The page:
Finally here we are at chapter seven! I have been looking forward to implementing shadows in the Derydoca Engine for quite some time, and this is exactly what chapter seven of OpenGL 4.0 Shanding Language Cookbook focuses on. The chapter begins by implementing shadow maps with no filtering. That leaves you with extremely aliased shadows that leave a lot to be desired. Luckily the book quickly remedies that with examples of different filtering techniques to achieve a shadow effect that is more pleasing to the eyes.
One of the challenges I had when implementing these features is that the book implements all of the shaders with the assumption there is only a single light source. I’ve implemented support for multiple lights early on in the engine, so I had to make modifications to the shaders to accommodate this. Also, the author tends to bundle all possible shader paths into a single shader and switches rendering paths via subroutines. In my code, I have been separating shaders into their own distinct shader where it makes sense. I needed to do this because that strategy doesn’t scale nicely. I am also not a fan of it because it adds confusion to what uniforms, variables, and functions are actually needed to get the job at hand done. For that reason, if you are to check out my code, you will notice they look fairly different than how they appear in the book. As always, you can view all of the code on the project’s GitHub page and the commit hash at the time of this writing is 0aaae1d0a418214a41b6b748081a544f4fd5a2af.
Here is our first taste of shadow mapping. In order to implement this into the engine I needed to extend the Light class as well as some related classes. This is because the light object will need to render the scene from its point of view and store it into a texture that can be supplied to other shaders that want to display shadows. I won’t go into too much details here as you can see the changes I made in GitHub and the code isn’t that different than what is in the book.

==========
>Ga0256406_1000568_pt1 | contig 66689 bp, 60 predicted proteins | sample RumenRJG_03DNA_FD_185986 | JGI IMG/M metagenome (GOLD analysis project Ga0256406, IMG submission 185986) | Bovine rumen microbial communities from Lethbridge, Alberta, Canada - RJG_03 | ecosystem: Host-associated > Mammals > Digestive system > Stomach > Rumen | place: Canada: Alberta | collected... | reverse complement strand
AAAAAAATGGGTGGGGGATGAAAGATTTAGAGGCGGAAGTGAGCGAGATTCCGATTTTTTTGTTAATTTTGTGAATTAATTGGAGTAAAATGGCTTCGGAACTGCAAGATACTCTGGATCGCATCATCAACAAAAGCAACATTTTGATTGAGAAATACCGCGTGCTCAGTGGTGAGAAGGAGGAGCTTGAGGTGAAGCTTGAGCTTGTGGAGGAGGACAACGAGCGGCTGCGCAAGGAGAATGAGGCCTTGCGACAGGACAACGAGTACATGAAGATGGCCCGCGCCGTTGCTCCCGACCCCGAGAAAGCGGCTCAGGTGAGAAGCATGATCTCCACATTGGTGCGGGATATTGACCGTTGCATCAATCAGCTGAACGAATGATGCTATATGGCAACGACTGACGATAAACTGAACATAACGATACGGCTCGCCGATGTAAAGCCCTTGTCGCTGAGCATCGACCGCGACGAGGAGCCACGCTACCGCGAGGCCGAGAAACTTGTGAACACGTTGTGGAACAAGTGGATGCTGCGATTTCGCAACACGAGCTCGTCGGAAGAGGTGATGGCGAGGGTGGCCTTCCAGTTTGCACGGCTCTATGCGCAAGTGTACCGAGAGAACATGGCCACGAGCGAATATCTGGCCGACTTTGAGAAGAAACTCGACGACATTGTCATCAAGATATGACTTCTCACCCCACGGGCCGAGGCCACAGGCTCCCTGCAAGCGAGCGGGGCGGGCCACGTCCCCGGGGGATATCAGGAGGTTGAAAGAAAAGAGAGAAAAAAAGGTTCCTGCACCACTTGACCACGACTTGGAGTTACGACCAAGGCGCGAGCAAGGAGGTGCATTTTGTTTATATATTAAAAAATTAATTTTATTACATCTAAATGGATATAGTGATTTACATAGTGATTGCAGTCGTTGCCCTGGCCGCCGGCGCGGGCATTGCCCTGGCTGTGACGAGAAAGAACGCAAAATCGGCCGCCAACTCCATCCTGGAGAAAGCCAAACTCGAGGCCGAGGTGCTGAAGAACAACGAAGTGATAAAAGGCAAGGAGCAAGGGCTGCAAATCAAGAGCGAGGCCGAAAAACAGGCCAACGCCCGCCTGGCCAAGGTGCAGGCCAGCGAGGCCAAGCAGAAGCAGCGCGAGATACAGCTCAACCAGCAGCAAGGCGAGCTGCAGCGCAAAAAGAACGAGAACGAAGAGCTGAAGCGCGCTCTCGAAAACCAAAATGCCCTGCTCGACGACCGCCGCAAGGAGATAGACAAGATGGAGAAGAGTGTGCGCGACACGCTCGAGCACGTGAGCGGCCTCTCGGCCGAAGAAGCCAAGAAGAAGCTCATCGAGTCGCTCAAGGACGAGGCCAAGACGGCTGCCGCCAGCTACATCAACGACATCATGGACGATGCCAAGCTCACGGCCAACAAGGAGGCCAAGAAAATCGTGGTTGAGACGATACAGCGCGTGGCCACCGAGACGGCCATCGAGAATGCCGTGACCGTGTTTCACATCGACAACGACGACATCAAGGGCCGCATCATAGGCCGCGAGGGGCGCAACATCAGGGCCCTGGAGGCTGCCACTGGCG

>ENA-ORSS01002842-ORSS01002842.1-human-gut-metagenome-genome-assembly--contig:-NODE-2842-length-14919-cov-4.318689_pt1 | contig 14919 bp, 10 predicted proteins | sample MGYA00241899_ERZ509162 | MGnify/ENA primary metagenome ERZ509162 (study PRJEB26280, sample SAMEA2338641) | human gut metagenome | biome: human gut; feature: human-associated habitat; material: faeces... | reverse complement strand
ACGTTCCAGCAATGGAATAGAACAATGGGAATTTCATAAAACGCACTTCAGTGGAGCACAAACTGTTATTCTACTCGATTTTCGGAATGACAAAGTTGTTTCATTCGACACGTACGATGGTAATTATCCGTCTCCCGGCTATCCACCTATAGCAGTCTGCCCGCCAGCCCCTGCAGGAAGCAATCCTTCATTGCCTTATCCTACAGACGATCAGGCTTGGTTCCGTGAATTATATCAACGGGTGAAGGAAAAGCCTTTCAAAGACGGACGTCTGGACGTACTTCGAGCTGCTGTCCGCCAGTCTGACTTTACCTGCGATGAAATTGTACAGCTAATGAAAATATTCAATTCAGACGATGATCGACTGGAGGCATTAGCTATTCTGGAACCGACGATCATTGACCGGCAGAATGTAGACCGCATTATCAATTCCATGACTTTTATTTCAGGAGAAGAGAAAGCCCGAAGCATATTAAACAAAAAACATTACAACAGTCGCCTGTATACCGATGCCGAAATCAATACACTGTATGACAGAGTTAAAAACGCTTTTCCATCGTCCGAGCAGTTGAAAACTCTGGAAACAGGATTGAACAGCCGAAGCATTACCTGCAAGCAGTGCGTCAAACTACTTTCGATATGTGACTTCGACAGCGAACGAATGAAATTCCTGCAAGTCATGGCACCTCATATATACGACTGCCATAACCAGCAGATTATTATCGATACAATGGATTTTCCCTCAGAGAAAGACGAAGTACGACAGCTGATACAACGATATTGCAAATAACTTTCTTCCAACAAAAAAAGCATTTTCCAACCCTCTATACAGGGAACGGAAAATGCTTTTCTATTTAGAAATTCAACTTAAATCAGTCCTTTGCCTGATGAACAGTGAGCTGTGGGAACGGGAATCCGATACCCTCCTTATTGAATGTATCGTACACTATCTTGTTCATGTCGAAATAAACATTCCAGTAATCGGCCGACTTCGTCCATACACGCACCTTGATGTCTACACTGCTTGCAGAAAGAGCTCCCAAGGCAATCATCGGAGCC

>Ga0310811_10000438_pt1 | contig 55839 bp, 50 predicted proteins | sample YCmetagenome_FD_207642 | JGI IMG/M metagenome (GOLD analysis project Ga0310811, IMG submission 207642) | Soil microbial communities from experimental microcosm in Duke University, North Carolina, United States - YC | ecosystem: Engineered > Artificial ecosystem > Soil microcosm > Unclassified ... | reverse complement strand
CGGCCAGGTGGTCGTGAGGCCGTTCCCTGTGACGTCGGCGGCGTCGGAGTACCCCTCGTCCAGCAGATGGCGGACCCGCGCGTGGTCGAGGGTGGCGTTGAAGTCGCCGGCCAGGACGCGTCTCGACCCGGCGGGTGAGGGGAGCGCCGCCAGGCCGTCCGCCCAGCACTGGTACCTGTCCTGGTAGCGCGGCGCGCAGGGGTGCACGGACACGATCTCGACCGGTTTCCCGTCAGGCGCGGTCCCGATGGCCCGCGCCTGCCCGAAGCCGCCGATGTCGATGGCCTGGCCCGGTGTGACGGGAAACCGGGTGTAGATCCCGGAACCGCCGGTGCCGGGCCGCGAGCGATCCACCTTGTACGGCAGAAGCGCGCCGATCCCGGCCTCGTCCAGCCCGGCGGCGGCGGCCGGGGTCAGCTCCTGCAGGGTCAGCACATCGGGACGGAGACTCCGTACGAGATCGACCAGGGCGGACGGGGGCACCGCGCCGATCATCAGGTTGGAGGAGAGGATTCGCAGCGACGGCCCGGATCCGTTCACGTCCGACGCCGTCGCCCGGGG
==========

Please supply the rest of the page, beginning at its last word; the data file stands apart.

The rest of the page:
The general flow of the code is as follows. First, when a camera begins to render, the lights in the scene all render to their shadow maps. These shadow maps are a single texture rendered from a perspective matrix defined in the light object. This texture only contains depth information and there is no color buffer associated with it. The fragment shader code is literally empty because the fixed function rendering pipeline automatically writes to the depth buffer for us. From there, the main render target’s buffer is cleared. Once that is done, all game objects are rendered recursively in the scene. When a MeshRenderer component is rendering, it binds the material for the object, all properties related to lights are bound to the shader, the mesh is drawn, and lastly all of the material’s uniforms are un-bound from the shader.
The shader then renders the scene similarly to any other of our shaders with the exception of calculating the shadow amount and multiplying the diffuse and specular color by it which gives us our shadows. In fact, the method of calculating the shadow amount is the meat of what the subsequent shaders modify to achieve a more realistic effect.
Below you can see a closeup shot of what these shadowmaps look like. As you can tell, they are extremely aliased.
In order to smooth out the edges of the shadows, we will need to modify our method of getting the shadow influence when rendering the influence of a light. First of all, the texture needs to be set to use linear filtering. Nearest filtering is used in the previous example. Linear filtering tells the GPU to give you a value that is linearly interpolated between the neighboring texels when you are sampling between shadow-map texture texels. This change will give slightly blurred shadow edges which is nice, but we want to take it one step further.